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  1. The author left out what the power output is. It seems a heavy duty robust system but only powering 6 – 110 volt circuits seems quite a bit underutilized.
    My off grid system is 1/2 the size and provides all my needs. It’s 220volt 4KW inverter in enough to power the house, barn and shop and well.
    Also cost is always a consideration. What did the system cost?

  2. You are scaring me. All lead acid batteries sealed and flooded cell alike give off hydrogen (flammable) gas to some extent. It is lighter than air and can accumulate in a poorly vented area, you have a potential bomb in your garage. Battery boxes are normally vented to the exterior, often with a brushless fan/blower assist and they are never located near a possible source of ignition. Also if you need 240 volts to run things a Buck and Boost transformer can turn 120vac to 240vac or the other way around. This is commonly used for 240vac water well pump installations. I am not sure of the wattage of this system but ac is a huge watt sucker and requires an initial starting current of at least 2 times it’s running current as do well pumps.

        1. The Emergency valve is only used if your charger to batteries were >16-17V per 12V battery. Example: you hooked solar panels directly to batteries without a solar charge controller. This is true for AGM & Gel. But Gel cells have to be charged at 3-4x slower rates than AGM because it is so easy to gas Gell cells (much older technology than AGM). So unless you have a massive (think 32+ battery) storage bank, AGM’s are far superior to Gel for 98% of people.
          As long as you keep your ~250W-330W Solar Panels in the same range as the number of AGM batteries, you will be fine. Or Watt hour of AGM batteries / 3 > Solar Panel Watts. Hint: The solar panels almost never produce what they are rated in the real world and your inverter is also taking power away from the battery charge.
          Example: 1500W of solar panels (6x250W) < 5000Wh (12v 100Ah x 4 = 4800Wh).

  3. I’ve also had a very positive experience with Sol-Ark I opted to get two of the 4K systems described by James. A total of 30 panels, 16 batteries, and two transfer switches. That lets me have a total of twelve circuits running on solar. Among other things we’re running three refrigerators, two freezers, various lights and receptacles, microwave, washer, etc.

    I ground mounted the panels in two rows on mounting hardware provided by Sol-Ark My panels are about 200 feet from the house. I had to build a small building about 100 feet from both the panels and the house to install the electronics. The battery boxes are located outside the building. I chose to use wet batteries and needed to be able to vent them to the atmosphere. The power produced by the Sol-Ark system goes from the building housing the electronics to the house where the transfer switches are located.
    The system has been working flawlessly for almost 8 months now.

    The system is designed so that during the day the circuits you have run through the transfer switch run on solar as long as the batteries do not discharge below, I believe, 90% of capacity. At night the system automatically switches to the grid. It also switches to the grid if the batteries discharge sufficiently. The equipment indicates whether you’re running on battery or grid power. For the first month I ran the system I never saw it switch to the grid as it was supposed to do. Occasionally my battery discharge would be more than 90% of capacity, and I was still running off the batteries at night. When I started carefully checking to determine the source of the problem I discovered I had neglected to connect the systems to the grid by plugging in the cords that feed grid power to the system. That was an unintentional error, but it provided a good real world test of the system in the absence of grid power. The system passed with flying colors.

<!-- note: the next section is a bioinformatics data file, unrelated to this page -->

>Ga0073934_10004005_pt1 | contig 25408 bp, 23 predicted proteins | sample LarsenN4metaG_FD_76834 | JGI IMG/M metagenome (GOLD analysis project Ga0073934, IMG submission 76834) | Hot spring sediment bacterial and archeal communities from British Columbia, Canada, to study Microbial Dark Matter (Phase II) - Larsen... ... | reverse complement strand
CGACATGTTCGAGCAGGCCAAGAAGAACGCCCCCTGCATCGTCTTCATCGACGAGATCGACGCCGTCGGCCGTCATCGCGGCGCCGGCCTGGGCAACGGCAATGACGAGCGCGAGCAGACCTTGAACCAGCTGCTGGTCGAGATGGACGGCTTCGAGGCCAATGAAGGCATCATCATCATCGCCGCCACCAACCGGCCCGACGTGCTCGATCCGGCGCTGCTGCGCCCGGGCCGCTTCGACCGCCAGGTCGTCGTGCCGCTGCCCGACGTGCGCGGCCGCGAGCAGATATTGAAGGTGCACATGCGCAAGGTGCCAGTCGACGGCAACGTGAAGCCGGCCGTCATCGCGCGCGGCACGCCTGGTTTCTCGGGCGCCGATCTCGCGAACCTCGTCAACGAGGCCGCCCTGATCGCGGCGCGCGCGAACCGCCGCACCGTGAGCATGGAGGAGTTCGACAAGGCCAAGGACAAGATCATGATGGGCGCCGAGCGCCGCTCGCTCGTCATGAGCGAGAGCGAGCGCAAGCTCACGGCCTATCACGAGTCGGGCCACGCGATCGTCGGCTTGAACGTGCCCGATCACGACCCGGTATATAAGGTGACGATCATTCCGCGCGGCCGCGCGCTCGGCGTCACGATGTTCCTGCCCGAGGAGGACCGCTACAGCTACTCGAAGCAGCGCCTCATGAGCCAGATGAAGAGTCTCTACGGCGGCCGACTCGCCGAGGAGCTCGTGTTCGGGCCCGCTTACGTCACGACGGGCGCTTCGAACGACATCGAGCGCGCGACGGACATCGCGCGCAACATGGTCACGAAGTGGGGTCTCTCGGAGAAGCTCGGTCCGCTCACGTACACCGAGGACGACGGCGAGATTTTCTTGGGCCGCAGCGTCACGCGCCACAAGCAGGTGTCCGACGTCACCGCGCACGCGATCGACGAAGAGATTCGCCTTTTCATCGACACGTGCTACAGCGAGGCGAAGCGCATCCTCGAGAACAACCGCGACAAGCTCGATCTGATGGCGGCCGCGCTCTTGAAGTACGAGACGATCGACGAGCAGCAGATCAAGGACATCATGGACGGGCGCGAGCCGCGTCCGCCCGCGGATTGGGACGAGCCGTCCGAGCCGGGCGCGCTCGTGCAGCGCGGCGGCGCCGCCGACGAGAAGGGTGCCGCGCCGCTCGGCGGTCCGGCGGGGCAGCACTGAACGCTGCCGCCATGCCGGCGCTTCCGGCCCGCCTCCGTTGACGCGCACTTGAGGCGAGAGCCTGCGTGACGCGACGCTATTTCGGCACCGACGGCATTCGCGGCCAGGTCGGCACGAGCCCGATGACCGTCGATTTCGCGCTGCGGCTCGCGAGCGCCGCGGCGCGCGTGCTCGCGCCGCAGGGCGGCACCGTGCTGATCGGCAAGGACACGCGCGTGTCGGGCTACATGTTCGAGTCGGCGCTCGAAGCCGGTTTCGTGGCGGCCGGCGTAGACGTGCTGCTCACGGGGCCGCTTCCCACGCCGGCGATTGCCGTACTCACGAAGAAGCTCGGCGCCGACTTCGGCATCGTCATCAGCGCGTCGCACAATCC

I also have the emp hardened version.

    One other feature of my system is that I also have my generator connected in a way that lets me use it if grid power is not available. That lets me use the generator to charge the batteries if necessary, but minimizes generator use to save fuel and minimize noise.

    First rate system. First rate people to deal with. If you’re going to get one deal directly with Sol-Ark.

  4. You get what you pay for. These systems aren’t cheap, but they are quality, and they are emp hardened. You can have Sol-Ark set the system up to produce 240 instead of 120. Once it’s set up that way it’s software selectable. Usually 240 is the result of two 120 legs that are out of phase with one another. That’s not the way it works here. I’m not clear on how the inverter produces 240 but from what Tom Brennan told me it’s not that way. They chose the inverter they did because it has extremely low power consumption to run the inverter. My understanding is that more conventional inverters use a lot more power. That power is then unavailable to run your loads.

    The fact is you’re not going to run heavy starting loads like heating/ac or water heating with solar. At least not at a price that makes any sense. You can run window ac with solar, just be careful of the sizing. Solar central ac is available but uses a different technology than the usual compressor.

  5. The only thing missing is a good battery charging section when you have grid power yet it rains for a few days while you are using battery power to keep grid cost down…

    1. The Sol-Ark has both an AC/DC Charger from the Grid/Generator and an internal AC transfer switch all the loads over. It’s all done automatically on cloudy days, nights, and Grid failures.

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